The other day I found something notable on my memories page. It was something I posted back in 2018 about how artists sometimes have to deal with people who disrespect them and refuse to pay them a fair price for their services. One man commented that perhaps the problem was supply and demand. He thought there were simply too many artists out there. Therefore, we should give up our art.
Everyone is entitled to their opinion. However, it doesn’t necessarily mean the person who is giving their opinion is right.
My arts are writing and photography. They are my life’s passions. My art is what defines me as a human being. It’s what gives my life its meaning and purpose. Other artists, whether they be writers, musicians, actors, or painters, will tell you the same.
The Myth that Artists are Merely Hobbyists
It’s age-old misconception that way too many people seem to embrace. Art is nothing more than a hobby. People who are serious about earning a living need to get a “real job.” Whatever a real job is.
Some artists are lucky. They’re able to make a living full time with their art. Or they may find a career where they can use their artistic skills, such as a copywriter or graphic designer at an advertising agency. Most, however, will have to find a day job, and they are not alone. There are teachers, office workers, and others who have to work second jobs in order to make ends meet. So why are they not called, “hobbyists?”
They Would Be if They Could Be
There are some who get into the arts, not to express themselves, but because they want to become rich and famous. I recall once talking to a man who told me he was going to write a book, but he refused to tell me what his book was about. All he would say was he had come up with an idea that was so unique no one in human history had ever thought of it before. Therefore, his book was going to be a runaway bestseller. Hollywood would want to buy the screen rights to his story. This was why he couldn’t tell me what his book was about. If he told me, I would steal it from him.
Sometimes it’s hard to keep a straight face. I asked him how far along was he in writing his book. He said he hadn’t started writing it yet. Of course he hadn’t. No surprise there. So I wished him the best of luck. He will need it.
The man was a total fake. Real artists aren’t trying to impress anyone. They’re much too busy creating their art. The others, the ones who would-be if they could-be, are just blowing hot air about what they’re going to do. Someday. When they have the time. Right now they’re just too busy. I’ll give the man credit. He became the inspiration for a feature article called, The Author Myth, which is posted above the blog banner.
Some people do enjoy dabbling in art simply because they enjoy it. To them it’s strictly a hobby. They’re not interested in becoming professionals, and that’s okay too. However, they should never be confused with other artists who are professionals and are paid for their work, even if they have other jobs.
So What Defines an Artist?
An artist is someone who creates art because it’s their life’s calling. They will do whatever they have to do, including working day jobs, to pay the bills so they can continue being artists.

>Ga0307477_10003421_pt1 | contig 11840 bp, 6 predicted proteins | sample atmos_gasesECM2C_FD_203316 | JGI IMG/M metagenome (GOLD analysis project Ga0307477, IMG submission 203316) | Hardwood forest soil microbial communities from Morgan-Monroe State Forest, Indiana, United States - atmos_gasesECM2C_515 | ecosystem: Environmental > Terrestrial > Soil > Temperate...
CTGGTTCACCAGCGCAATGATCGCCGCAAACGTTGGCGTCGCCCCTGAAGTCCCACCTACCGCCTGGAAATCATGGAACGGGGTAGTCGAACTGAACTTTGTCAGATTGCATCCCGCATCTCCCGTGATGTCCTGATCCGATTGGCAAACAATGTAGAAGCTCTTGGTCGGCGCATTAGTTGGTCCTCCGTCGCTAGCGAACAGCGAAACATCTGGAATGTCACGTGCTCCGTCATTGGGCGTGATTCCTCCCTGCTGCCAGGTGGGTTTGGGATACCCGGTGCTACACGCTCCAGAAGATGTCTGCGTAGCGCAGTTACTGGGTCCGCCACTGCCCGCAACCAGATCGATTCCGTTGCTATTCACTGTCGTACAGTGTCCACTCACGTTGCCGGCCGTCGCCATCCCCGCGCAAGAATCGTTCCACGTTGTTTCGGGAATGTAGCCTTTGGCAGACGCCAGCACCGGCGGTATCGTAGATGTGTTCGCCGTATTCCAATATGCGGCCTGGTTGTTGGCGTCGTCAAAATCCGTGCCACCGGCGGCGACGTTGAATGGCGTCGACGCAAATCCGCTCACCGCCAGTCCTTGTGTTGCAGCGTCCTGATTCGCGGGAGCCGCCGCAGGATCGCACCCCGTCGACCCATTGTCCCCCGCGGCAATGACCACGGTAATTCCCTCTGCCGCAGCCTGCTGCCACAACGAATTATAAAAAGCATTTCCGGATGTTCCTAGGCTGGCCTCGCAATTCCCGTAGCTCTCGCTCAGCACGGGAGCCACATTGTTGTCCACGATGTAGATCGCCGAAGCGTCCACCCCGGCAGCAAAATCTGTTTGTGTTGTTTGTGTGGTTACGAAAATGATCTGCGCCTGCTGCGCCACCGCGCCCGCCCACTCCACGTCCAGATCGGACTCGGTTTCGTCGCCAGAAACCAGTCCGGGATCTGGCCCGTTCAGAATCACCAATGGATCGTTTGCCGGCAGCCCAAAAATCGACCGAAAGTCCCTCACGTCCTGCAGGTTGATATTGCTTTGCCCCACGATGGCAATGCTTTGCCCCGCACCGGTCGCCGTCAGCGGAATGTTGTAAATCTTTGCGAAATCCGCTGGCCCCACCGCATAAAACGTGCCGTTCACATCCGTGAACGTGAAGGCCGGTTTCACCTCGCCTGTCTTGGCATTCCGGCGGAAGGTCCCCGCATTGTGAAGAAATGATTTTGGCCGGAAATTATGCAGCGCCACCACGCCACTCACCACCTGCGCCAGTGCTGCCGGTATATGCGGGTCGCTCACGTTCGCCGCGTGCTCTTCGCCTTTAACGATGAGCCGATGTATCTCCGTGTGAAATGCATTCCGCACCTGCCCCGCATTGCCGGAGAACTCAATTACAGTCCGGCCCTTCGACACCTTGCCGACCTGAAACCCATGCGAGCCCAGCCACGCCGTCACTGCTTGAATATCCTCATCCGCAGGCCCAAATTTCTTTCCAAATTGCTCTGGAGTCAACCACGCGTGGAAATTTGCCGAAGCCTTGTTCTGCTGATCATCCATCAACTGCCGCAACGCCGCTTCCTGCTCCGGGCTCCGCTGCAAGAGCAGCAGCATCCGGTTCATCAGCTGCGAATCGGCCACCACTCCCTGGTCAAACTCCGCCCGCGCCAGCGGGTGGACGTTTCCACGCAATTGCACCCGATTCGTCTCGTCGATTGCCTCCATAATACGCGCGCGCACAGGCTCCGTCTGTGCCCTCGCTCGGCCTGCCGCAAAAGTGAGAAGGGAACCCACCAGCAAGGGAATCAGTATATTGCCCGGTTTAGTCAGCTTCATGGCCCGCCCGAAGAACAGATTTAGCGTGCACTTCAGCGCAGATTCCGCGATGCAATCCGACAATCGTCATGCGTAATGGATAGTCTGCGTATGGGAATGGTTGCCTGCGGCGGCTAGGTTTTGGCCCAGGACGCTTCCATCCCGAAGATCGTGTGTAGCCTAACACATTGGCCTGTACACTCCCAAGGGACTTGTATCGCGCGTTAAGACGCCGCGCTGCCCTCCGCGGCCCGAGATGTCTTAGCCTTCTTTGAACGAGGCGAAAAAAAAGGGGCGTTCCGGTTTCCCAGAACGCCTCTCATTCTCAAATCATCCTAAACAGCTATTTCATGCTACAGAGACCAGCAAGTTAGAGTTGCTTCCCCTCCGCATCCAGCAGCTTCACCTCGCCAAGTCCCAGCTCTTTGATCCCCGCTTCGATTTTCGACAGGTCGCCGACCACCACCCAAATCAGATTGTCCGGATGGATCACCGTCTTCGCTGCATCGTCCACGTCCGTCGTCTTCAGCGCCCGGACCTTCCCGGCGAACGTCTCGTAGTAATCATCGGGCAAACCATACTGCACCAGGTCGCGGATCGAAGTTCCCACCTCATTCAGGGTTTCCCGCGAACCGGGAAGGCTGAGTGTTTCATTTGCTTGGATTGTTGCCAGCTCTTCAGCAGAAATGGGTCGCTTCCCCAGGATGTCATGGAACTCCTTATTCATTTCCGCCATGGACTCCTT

I consider myself an artist. As I mentioned before, my art happens to be fine art photography and writing contemporary romance novels. I’m an author with a good following. I also created my own publishing company, Good Oak Press, LLC. Many of my fellow independent authors have done the same.
We’re in this gig because writing is our life’s passion. We’ve put many, many years of blood, sweat and tears into learning our craft and becoming the people we are. As far as we’re concerned, anyone who thinks we should, “give up our art and get a real job,” is woefully ignorant.
It happens to all of us at one time or another. We run into a proverbial brick wall and suddenly find ourselves unable to come up with something to write about. Oh, no! It’s the dreaded writer’s block. Ugh!
Creativity is a funny thing. We can’t turn it on and off whenever it’s convenient. This can be particularly frustrating for fiction writers who have to juggle their writing between work and family time, only to end up staring at a blank screen or paper and wondering what to do with it.
Sometimes switching gears and writing about another topic can help. I have friends who typically work on two or three different books at the same time. If they get stuck on one they simply set it aside and work on another one. However, if you’re like me, and you only work on one story at a time, then you may have to get a little more creative. Try stepping away from the computer and doing a project that’s been on your to do list for too long. Those nagging issues really can effect your creativity.
If that doesn’t help, then why not take a break and do something you enjoy doing? Bake some cookies. Play a round of golf. Go to a movie, or a ball game. Take a day trip somewhere. Read a book that you haven’t had time to read. Call a friend or relative you haven’t spoken to in awhile. Taking a time out and doing something different, particularly if it’s something you really enjoy, but don’t get to do too often, gives your mind a chance to focus on other things, giving your creative muse a rest.
Don’t worry about your story. It’ll come back. And when it does, you can pick up where you left off.
I saw a Twitter post the other day from another author asking which was best. A blog or a newsletter? I responded by saying I use both. I also have websites. The Internet is an interesting place. You never know how or where someone will find you. Therefore, I’m of the opinion that you can never have too much online presence.